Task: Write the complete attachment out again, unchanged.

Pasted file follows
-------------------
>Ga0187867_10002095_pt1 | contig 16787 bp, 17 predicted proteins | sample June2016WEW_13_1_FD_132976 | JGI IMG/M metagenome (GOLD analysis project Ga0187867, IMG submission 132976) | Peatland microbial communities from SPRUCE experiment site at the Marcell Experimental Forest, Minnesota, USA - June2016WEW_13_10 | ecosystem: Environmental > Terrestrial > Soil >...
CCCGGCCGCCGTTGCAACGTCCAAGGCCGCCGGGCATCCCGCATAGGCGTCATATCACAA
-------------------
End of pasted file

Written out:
>Ga0187867_10002095_pt1 | contig 16787 bp, 17 predicted proteins | sample June2016WEW_13_1_FD_132976 | JGI IMG/M metagenome (GOLD analysis project Ga0187867, IMG submission 132976) | Peatland microbial communities from SPRUCE experiment site at the Marcell Experimental Forest, Minnesota, USA - June2016WEW_13_10 | ecosystem: Environmental > Terrestrial > Soil >...
CCCGGCCGCCGTTGCAACGTCCAAGGCCGCCGGGCATCCCGCATAGGCGTCATATCACAA